There has been much recent work on scheduling techniques that ensure fairness, temporal isolation, and timeliness among real-time tasks multiplexed on a set of processors. Real-time tasks differ from conventional processes in that they must satisfy timing constraints in order to ensure correct operation. The most common form of constraint is the use of per-job deadlines. Under task models that use thistype of constraint, each task is invoked repeatedly, and each such invocation is called a job of the task. Furthermore, each job must complete execution within a fixed amount of time, called its relative deadline. Real-time systems are often classified by their strictness. Systems in which it is desirable, but not necessary, to meet all constraints are called soft real-time systems. For example, a video decoder usually has soft real-time constraints: timing violations may be acceptable, provided they occur rarely. Techniques for verifying the correctness of such systems vary significantly, often depending on their intended use. Systems in which it is unacceptable to violate any constraints are called hard real-time systems. For instance, control systems used to coordinate the operation of mechanical parts on assembly lines often require strict constraints. For hard real-time systems, constraints are guaranteed by subjecting the systems to worst-case analysis.Worst-case analysis consists of analyzing scenarios that are conservatively worse than any situation that can actually arise under normal operation, i.e., if constraints cannot be violated under a “worse-case” scenario, then they cannot possibly be violated under any realistic scenario. For instance, one common technique used to construct a worst-case scenario is to assume that each job in the system consumes the maximum amount of processor time possible, called the job’s worst-case execution time. In the real system, it is highly unlikely, if not impossible, that all jobs will exhibit this property. However, such an assumption guarantees that the constructed scenario is a conservative approximation of any real scenario. Due to the practical differences between conventional and hard real-time systems, the philosophies underlying the designs of these systems are also very different. In a conventional system, average-case performance is paramount, and the quality of a system is typically determined through measurement. The use of heuristics at runtime is common and designs are often very complex. Hard real-time systems, on the other hand, require predictability most of all. Complex designs and the online use of heuristics both reduce predictability, which results in overly conservative worstcase scenarios. Such overestimation is undesirable because it leads to chronically underutilized resources. In addition, the quality of a system is determined analytically rather than empirically, i.e., by determining how far the system can be stressed before timing constraints can no longer be guaranteed. Empirical testing is almost always insufficient for this purpose due to the need to focus on worst-case situations.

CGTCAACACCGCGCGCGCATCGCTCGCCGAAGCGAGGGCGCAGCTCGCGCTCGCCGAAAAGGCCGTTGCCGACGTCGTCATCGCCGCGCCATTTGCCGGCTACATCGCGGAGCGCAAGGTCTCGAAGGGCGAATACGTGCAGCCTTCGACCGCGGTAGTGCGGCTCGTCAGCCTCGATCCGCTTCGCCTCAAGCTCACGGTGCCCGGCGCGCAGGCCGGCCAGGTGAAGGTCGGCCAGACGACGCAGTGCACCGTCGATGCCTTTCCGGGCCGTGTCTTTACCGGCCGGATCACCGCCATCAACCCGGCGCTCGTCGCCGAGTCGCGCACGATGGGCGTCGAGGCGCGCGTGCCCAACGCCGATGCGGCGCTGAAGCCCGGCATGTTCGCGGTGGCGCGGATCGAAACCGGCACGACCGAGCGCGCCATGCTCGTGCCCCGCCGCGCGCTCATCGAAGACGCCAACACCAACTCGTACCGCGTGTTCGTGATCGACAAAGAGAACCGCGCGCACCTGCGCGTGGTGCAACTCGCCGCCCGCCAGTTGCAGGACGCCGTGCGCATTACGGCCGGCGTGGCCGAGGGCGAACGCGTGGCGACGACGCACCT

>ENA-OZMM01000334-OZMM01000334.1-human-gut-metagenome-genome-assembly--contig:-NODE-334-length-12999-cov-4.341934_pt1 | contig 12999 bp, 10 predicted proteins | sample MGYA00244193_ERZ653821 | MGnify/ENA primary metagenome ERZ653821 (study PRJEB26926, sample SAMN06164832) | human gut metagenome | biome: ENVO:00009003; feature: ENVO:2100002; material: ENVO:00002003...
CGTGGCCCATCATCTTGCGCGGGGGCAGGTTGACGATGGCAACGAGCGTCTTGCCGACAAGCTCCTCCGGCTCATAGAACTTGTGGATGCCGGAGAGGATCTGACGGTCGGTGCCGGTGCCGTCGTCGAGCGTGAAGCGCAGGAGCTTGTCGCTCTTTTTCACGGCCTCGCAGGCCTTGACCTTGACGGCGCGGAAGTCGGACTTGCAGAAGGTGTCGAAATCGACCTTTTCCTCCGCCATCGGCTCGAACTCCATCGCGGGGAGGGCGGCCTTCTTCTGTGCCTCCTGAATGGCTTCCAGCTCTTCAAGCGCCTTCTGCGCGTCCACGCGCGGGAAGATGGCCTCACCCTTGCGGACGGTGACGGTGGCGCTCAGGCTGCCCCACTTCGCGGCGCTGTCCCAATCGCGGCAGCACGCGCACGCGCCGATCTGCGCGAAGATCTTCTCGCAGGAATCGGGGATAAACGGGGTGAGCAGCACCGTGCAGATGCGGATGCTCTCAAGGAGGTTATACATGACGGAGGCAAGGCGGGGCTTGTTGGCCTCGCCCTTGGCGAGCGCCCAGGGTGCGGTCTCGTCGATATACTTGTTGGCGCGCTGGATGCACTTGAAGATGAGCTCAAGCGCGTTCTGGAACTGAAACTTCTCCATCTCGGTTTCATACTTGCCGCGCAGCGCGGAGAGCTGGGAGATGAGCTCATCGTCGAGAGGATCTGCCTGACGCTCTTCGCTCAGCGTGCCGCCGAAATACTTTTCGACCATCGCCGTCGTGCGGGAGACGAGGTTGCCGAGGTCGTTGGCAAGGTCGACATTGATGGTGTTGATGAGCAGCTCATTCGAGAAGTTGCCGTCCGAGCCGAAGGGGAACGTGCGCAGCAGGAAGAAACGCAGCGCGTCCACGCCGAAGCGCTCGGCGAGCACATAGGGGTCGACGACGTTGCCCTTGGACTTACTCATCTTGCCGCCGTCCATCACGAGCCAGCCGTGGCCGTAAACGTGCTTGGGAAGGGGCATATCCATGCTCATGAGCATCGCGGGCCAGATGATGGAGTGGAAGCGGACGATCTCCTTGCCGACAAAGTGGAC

نتیجه گیری انگلیسی
In this paper, we considered the use of lock-free objects as an alternative to traditional semaphore-based locking in Pfair-scheduled real-time multiprocessor systems. Due to the difficulties involved in predicting the impact of remote interference, the use of lock-free objects has generally been considered impractical in real-time multiprocessor systems. However, we demonstrated that the use of quantum-based scheduling provides a sufficient increase in predictability to enable the use of lock-free objects in such systems. We illustrated this point by presenting analysis specific to Pfairscheduled systems. We also demonstrated how lock-free overheads can be reduced by using group-based scheduling techniques, such as supertasking. Finally, we presented a simple heuristic for assigning tasks to supertasks and experimentally evaluated its effectiveness. Although the results presented herein apply only to Pfair scheduling, the ideas underlying these results are easily applied to other quantumbased multiprocessor systems as well. Related topics, such as supertasking and locking synchronization, are discussed in detail in , along with more detailed coverage of this topic